Blessed with an analytical mindset running 24 hours a day aka "boat brain" as Robin calls it; a thing for stepped hulls (known for reducing the wetted surface and decreasing drag); and decades of 3-D CAD-model experience – Cosker was in high demand and repeatedly recruited as a freelance designer for multiple manufacturers including Deep Impact, Concept and Contender. "I had done a lot of stepped bottoms and understood boat building. I was not just a naval architect, which meant I could design something usable in a 3-D model that could be sent straight to tooling," discloses Cosker.
Next up, Mystic's stepped-hull superior added a smaller 38-footer to the center console corral using the 2018 Fort Lauderdale International Boat Show as the chosen launch pad to do its wooing. The 12,000-pound M3800 which has also surpassed production of hull No. 30 (yes, I eyed that one too) promises an incredibly dry ride and stable glide, and is proven to bounce off choppy-water peaks with its bulldog stance. Created with a 10'5" beam that measures three inches narrower than the M4200 and a 3" reduction in freeboard, a major attribute of its popularity is due to its maneuverability and convenience when towing. The roughly one hundred grand deduction in sticker price from big brother 42 ringing in around $825,000 doesn't hurt either.
Questioning Cosker as to what he recommends for power, without hesitation I am given the answer, "with triple 300s it jumps on plane fast, handles great, and runs 72 mph." But hey, if you have your own idea, like when a buyer wanted four Merc 300Rs, if feasible, Mystic makes it happen. Believe it or not, there's also a few fresh out of the factory flashing four packs of 450s and flying in the in the 90s. No matter what motor and model move you, Mystic's use of vacuum resin infusion technology makes certain your boat is going to be lighter and more responsive than the others. The process works by which, resin is injected or drawn through the fiberglass via an already vacuum-compacted mold lined with dry materials. Both hull and deck are infused to ensure the optimum resin-to-glass ratio, and the end effect is a stiffer stronger structure produced from the use of the epoxy and carbon fiber. What's more, the same carbon fiber construction is found throughout Mystic's fourth generation C4000, which we delve into now.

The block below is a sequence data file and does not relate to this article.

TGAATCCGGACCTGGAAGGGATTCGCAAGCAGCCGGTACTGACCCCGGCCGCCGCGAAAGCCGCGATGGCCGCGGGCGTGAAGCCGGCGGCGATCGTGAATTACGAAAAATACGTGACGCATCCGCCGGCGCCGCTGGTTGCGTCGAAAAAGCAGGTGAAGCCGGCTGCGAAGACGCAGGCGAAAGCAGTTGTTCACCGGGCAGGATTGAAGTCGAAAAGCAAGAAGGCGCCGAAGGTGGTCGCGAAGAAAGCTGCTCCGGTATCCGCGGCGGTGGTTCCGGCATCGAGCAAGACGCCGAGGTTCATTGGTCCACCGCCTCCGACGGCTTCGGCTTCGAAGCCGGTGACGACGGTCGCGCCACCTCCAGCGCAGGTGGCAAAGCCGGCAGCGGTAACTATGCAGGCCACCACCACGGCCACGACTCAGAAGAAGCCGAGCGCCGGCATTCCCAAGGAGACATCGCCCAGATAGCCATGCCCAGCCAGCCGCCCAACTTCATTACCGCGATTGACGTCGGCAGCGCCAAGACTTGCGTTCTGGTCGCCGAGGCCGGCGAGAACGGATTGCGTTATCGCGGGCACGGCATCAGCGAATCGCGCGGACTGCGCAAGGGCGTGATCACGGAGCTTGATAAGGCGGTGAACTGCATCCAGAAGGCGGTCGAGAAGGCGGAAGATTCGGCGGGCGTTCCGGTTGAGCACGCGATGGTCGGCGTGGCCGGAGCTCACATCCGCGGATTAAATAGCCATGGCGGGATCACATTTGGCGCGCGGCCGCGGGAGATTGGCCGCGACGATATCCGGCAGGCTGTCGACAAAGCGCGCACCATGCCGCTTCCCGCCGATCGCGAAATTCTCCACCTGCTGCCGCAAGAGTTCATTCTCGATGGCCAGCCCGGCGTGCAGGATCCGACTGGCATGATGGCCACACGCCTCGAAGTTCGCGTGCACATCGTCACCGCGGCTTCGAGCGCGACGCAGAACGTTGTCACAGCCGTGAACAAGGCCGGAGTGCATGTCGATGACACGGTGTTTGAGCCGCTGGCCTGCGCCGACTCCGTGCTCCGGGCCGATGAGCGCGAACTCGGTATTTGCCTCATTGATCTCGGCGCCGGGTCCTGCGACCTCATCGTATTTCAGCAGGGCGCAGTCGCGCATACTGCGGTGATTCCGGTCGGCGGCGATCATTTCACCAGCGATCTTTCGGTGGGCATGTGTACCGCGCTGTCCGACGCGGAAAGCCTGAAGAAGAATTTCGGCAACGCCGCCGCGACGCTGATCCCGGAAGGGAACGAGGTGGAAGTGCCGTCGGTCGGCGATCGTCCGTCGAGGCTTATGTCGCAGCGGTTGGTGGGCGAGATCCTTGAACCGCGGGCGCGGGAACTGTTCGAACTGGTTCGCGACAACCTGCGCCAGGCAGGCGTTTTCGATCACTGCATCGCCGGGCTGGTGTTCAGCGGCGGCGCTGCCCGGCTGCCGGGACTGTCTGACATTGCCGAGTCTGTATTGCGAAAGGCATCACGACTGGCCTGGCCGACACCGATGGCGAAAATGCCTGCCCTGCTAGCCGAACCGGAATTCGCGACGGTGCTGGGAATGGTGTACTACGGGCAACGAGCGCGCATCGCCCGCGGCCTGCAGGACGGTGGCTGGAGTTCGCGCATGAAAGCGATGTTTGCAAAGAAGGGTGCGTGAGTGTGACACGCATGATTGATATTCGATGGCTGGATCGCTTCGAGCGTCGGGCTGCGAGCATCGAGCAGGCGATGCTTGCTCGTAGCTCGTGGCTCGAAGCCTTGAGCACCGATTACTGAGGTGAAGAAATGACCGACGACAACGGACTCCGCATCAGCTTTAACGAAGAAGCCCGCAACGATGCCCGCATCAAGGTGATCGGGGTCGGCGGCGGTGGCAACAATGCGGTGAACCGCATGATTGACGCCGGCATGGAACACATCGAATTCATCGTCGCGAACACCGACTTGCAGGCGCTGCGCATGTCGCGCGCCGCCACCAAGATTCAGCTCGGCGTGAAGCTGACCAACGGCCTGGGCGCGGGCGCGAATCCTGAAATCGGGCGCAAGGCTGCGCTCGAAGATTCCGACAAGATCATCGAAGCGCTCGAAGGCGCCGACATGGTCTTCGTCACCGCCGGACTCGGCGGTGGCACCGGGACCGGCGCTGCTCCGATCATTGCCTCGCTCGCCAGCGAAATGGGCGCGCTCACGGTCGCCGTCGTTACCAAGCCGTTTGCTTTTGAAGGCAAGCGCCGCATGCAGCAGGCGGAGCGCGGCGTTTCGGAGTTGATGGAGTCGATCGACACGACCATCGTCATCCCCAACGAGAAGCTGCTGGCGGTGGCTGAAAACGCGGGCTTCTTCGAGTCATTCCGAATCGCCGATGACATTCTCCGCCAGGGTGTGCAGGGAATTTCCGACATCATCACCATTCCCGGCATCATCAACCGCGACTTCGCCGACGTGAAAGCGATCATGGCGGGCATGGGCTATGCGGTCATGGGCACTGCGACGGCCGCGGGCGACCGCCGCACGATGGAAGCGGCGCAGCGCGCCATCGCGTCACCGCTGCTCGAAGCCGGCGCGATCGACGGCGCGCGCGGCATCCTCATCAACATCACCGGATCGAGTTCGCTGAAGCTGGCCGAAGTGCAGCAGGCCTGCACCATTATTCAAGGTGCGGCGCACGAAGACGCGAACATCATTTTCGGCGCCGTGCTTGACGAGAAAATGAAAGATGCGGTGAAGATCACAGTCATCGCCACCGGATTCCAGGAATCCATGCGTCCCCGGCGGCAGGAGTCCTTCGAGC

The Mystic Catamaran C4000
Keeping up with Mystic between 2015 and 2018 was like keeping up with today's mercurial crypto trading surges and purges. Wavering changes were both imminent and eminent as the coming-of-age outboards were shaking up the waters, examples being: the arrival of the 44-footer; the departure of the C5000 in the wake of 17 lightening-fast hulls pulled from the mold; and the debut of Mystic's first, long-awaited outboard-edition M3800, released with a visible amount of DNA from the C4400 initially built to handle heavy-duty stern drives.
Factory modifications on round one of the M3800 continued, and last year the 38-footer underwent a makeover. It gained two feet, lost a lot of weight, and took on the moniker C4000. The gentleman's catamaran, as it's also called, had a slow start but finally "got up to speed" as Cosker highlights, "We committed to being an outboard boat builder after cutting the back off the 44' mold and putting on a whole new transom and running surface. The first five hulls had no notch in the mold, and then we added three with a notch." Sadly, they never got off the ground (or water) running. He explains, "The first two builds were a test. Everyone loved the layout but they were not fast enough and only hitting near 102 mph. We actually went backwards and the second 40' went slower."